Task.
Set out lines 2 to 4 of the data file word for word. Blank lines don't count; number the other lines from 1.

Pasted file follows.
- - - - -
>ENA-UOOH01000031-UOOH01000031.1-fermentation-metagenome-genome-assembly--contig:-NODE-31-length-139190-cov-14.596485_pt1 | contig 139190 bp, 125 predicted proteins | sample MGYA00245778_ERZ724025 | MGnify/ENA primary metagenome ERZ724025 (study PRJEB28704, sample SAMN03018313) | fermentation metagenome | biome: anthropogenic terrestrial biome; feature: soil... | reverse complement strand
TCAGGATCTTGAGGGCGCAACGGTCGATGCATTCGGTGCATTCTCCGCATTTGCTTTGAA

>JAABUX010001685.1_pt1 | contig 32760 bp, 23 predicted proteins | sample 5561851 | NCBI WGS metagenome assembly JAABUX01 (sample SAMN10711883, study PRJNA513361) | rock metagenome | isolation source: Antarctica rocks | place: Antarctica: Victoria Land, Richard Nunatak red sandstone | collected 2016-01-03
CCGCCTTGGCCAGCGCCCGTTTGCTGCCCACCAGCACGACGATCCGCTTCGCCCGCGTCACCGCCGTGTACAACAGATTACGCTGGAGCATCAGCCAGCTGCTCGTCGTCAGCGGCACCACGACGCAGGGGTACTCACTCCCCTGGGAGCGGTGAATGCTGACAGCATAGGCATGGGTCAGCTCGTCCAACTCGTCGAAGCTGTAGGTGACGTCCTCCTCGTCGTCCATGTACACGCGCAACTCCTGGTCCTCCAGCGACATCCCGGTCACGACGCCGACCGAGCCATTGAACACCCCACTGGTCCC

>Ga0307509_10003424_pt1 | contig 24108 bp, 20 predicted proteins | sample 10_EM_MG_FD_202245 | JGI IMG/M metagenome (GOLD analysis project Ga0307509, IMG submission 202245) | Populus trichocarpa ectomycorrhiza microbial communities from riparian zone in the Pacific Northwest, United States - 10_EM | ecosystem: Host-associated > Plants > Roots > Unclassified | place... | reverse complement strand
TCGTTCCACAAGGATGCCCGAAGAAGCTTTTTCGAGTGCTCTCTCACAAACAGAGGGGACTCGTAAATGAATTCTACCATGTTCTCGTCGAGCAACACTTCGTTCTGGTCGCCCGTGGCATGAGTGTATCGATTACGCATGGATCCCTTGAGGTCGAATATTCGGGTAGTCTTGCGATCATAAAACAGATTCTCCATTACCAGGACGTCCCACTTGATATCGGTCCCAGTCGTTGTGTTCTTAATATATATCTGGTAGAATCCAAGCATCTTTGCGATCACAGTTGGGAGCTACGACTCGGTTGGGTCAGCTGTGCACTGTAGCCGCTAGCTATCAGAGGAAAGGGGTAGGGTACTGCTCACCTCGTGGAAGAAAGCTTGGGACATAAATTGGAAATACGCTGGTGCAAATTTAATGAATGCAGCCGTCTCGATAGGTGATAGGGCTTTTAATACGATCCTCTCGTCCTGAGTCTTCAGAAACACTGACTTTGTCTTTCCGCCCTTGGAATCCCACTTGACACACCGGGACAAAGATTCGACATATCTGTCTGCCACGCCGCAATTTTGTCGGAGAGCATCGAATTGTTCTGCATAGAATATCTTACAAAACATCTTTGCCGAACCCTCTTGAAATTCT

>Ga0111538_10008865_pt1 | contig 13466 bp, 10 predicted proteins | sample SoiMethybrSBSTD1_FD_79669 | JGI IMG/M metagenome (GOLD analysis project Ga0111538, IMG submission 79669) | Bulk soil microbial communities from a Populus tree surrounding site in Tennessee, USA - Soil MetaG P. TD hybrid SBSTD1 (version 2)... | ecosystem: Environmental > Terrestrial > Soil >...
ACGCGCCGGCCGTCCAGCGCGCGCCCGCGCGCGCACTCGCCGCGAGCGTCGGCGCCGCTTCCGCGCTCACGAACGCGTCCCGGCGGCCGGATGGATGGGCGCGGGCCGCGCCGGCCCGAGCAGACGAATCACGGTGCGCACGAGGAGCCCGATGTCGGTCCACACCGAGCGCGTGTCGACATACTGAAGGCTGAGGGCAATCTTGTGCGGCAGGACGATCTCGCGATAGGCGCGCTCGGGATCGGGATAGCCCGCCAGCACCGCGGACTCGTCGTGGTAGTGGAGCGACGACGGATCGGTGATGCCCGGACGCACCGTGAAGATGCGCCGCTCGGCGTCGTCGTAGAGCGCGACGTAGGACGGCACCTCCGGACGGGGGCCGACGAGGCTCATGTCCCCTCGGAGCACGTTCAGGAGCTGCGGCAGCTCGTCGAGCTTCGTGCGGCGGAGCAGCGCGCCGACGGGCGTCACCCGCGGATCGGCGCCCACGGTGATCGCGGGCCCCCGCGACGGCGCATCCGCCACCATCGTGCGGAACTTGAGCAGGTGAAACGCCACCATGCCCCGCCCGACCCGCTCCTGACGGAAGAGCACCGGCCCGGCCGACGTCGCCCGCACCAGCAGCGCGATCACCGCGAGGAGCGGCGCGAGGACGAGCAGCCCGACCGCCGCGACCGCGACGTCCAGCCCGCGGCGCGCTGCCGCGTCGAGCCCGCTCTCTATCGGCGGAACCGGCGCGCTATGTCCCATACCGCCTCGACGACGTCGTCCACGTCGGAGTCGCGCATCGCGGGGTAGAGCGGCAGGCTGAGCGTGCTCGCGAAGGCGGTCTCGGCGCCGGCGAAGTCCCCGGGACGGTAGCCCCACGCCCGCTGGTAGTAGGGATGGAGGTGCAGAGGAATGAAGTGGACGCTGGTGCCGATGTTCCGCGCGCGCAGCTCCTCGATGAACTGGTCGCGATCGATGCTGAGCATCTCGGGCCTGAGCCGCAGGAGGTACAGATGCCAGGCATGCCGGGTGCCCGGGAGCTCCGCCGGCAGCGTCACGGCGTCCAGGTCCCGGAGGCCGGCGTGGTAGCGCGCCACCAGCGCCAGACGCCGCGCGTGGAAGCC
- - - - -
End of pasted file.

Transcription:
TCAGGATCTTGAGGGCGCAACGGTCGATGCATTCGGTGCATTCTCCGCATTTGCTTTGAA

>JAABUX010001685.1_pt1 | contig 32760 bp, 23 predicted proteins | sample 5561851 | NCBI WGS metagenome assembly JAABUX01 (sample SAMN10711883, study PRJNA513361) | rock metagenome | isolation source: Antarctica rocks | place: Antarctica: Victoria Land, Richard Nunatak red sandstone | collected 2016-01-03
CCGCCTTGGCCAGCGCCCGTTTGCTGCCCACCAGCACGACGATCCGCTTCGCCCGCGTCACCGCCGTGTACAACAGATTACGCTGGAGCATCAGCCAGCTGCTCGTCGTCAGCGGCACCACGACGCAGGGGTACTCACTCCCCTGGGAGCGGTGAATGCTGACAGCATAGGCATGGGTCAGCTCGTCCAACTCGTCGAAGCTGTAGGTGACGTCCTCCTCGTCGTCCATGTACACGCGCAACTCCTGGTCCTCCAGCGACATCCCGGTCACGACGCCGACCGAGCCATTGAACACCCCACTGGTCCC